The Art at the End of the World

    Adding to the excitement I presumed we now shared: The road conditions near the jetty were highly variable, which was to say not always roads. The lake’s water levels, too, needed to be below 4,195 feet for us to see it, and those levels were partly dependent on snowfall (this winter there was lots) and how much of that snow, by the time we arrived, had melted and sluiced down the mountains — water that also, en route to the lake, could turn the 16 miles of unpaved roads into impassable mush.

    Where we were headed, in other words, we might not be able to reach. And even if we were, what we traveled so far to see might not be visible.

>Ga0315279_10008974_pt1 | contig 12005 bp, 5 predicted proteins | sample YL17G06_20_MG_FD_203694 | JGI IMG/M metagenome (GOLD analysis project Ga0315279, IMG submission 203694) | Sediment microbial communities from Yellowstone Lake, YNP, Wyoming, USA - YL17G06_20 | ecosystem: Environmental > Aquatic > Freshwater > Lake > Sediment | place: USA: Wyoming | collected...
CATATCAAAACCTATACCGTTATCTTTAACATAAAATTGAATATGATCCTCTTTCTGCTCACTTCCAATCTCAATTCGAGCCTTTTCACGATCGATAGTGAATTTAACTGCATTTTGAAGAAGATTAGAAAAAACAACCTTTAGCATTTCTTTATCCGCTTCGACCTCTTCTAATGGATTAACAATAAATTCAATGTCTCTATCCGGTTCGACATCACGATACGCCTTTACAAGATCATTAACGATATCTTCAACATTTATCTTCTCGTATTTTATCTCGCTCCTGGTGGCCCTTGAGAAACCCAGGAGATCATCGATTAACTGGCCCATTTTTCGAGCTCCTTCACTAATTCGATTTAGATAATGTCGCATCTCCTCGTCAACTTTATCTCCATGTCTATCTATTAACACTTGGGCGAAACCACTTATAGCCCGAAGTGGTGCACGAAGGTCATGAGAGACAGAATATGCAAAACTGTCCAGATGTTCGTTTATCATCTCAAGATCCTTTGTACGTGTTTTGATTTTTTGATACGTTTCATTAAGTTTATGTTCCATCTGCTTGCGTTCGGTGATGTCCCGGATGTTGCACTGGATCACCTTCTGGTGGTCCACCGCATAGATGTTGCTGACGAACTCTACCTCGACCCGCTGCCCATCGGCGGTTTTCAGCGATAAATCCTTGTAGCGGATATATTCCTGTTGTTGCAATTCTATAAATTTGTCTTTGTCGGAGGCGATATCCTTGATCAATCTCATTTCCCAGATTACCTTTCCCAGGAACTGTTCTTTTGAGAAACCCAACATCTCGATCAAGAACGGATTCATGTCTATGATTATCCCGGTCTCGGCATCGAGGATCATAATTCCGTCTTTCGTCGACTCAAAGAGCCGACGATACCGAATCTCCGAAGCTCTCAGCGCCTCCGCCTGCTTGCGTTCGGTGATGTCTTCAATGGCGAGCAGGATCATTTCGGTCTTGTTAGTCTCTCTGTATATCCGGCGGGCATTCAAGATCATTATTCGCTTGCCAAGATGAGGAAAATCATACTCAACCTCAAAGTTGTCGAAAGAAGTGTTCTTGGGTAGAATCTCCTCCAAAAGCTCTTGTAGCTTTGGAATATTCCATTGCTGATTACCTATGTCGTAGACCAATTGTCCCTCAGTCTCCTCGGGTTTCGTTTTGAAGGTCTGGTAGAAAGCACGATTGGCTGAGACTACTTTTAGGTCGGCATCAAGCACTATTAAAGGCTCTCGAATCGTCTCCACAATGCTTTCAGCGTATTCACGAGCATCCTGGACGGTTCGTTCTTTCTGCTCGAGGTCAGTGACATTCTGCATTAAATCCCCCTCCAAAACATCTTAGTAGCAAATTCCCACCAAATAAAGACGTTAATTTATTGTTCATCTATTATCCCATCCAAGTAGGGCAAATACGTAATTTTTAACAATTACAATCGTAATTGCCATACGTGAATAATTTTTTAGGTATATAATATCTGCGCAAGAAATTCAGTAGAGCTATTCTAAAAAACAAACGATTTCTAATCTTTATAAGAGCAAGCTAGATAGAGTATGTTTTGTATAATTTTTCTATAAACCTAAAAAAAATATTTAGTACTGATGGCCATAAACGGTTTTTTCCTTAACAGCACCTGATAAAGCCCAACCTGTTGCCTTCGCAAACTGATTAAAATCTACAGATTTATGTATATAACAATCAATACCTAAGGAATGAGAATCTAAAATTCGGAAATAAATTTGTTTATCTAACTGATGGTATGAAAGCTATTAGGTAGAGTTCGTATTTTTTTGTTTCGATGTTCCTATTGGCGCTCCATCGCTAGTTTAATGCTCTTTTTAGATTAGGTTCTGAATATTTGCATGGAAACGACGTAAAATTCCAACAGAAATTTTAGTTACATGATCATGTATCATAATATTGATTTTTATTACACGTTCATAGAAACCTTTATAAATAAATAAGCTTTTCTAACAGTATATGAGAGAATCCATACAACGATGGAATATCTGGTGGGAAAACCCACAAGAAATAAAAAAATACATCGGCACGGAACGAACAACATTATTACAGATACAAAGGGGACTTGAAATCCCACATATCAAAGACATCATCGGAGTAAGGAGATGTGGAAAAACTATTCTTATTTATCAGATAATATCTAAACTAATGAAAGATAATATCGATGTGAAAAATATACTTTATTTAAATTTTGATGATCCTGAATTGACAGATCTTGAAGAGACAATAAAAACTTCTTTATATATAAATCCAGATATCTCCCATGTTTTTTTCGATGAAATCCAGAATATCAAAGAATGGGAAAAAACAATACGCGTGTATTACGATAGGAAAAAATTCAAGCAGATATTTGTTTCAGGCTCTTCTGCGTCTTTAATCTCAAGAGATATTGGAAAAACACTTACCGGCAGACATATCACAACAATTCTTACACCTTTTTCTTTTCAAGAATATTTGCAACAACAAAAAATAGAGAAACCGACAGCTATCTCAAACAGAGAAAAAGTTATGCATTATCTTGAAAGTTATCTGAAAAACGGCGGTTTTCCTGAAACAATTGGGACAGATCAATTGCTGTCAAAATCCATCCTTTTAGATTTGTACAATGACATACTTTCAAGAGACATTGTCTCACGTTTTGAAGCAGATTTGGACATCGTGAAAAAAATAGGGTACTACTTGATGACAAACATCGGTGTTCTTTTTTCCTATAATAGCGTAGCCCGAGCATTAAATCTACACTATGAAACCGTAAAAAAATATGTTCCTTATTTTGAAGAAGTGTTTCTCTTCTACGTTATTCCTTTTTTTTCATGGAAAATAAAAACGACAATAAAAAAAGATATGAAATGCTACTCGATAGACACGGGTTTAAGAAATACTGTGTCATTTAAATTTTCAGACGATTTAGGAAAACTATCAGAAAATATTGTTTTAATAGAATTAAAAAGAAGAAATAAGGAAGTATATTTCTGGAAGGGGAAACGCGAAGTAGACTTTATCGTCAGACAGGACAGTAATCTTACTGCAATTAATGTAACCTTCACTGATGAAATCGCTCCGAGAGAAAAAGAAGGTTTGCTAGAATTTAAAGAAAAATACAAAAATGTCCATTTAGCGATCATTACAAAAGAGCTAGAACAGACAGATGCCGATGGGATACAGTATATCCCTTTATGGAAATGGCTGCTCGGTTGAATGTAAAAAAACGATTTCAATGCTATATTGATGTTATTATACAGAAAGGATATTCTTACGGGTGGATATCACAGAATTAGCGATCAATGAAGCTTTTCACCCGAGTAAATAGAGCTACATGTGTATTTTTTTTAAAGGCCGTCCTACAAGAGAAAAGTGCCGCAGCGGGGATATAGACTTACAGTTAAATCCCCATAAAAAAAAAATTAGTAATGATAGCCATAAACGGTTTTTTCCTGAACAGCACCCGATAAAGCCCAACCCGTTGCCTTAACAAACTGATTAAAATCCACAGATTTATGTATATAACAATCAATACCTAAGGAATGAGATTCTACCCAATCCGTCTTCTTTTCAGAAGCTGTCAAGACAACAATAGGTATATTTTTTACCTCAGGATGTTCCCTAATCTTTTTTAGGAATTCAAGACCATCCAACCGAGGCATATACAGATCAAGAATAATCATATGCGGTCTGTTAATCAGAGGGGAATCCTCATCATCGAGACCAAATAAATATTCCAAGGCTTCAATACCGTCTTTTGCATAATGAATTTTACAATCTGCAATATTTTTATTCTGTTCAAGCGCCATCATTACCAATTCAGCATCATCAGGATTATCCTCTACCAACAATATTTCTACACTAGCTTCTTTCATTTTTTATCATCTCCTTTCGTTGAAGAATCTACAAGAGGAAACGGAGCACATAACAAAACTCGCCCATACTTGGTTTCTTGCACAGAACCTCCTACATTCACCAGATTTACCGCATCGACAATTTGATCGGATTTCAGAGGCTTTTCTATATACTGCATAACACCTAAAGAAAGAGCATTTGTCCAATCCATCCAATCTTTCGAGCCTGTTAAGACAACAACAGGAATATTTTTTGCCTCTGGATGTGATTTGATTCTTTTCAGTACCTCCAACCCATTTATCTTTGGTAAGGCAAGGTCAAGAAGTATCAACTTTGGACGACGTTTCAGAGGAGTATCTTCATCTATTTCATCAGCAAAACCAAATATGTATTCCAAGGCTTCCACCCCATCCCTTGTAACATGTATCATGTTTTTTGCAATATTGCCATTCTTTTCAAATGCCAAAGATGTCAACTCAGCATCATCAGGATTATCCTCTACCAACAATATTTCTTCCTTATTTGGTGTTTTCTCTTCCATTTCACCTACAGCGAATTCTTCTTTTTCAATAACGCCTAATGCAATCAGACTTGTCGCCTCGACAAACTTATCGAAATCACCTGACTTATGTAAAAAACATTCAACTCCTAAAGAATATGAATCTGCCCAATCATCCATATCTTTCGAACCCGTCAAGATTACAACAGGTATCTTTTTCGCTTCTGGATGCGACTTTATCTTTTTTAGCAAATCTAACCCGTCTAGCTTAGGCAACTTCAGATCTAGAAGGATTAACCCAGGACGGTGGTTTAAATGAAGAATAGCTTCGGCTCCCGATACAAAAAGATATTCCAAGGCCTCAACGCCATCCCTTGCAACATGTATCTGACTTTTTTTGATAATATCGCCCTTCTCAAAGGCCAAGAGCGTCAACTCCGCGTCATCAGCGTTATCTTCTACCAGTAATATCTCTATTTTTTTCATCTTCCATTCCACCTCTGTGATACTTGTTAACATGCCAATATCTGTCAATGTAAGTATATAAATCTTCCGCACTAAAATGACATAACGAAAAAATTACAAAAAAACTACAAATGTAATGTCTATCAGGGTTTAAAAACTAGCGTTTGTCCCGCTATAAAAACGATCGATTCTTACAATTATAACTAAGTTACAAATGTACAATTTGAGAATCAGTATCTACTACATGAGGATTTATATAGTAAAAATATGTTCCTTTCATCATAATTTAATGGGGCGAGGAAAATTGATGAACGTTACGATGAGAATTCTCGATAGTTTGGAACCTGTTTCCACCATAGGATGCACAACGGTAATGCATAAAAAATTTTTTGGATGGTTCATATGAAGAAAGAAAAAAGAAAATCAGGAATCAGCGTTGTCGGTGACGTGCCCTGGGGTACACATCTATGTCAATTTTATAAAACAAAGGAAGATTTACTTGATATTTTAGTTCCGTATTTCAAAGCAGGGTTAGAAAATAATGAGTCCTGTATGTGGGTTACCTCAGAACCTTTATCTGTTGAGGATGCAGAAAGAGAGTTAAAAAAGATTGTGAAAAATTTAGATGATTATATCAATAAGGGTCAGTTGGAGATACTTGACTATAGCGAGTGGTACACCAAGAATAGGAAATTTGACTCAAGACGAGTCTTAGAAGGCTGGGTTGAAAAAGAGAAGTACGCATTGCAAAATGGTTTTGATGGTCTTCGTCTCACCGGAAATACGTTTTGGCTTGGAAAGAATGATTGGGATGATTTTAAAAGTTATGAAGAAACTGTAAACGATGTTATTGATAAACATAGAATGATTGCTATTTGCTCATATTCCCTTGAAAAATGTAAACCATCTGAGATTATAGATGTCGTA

‘‘Will there be internet?’’ they asked.

    I appealed, finally, to their desire to see me happy, a strategy that, thus far in our lives, had failed 100 percent of the time. I told them that, for more than a decade, I’d wanted to visit ‘‘Spiral Jetty,’’ as though these years of compressed desire had become a diamond that I could flash in their faces, my little crows.

    This ploy worked as well as it ever had. They grudgingly accepted their fate. I accepted mine. You cannot sell others on a pilgrimage.

    Article source: https://www.nytimes.com/2017/07/07/magazine/the-art-at-the-end-of-the-world.html

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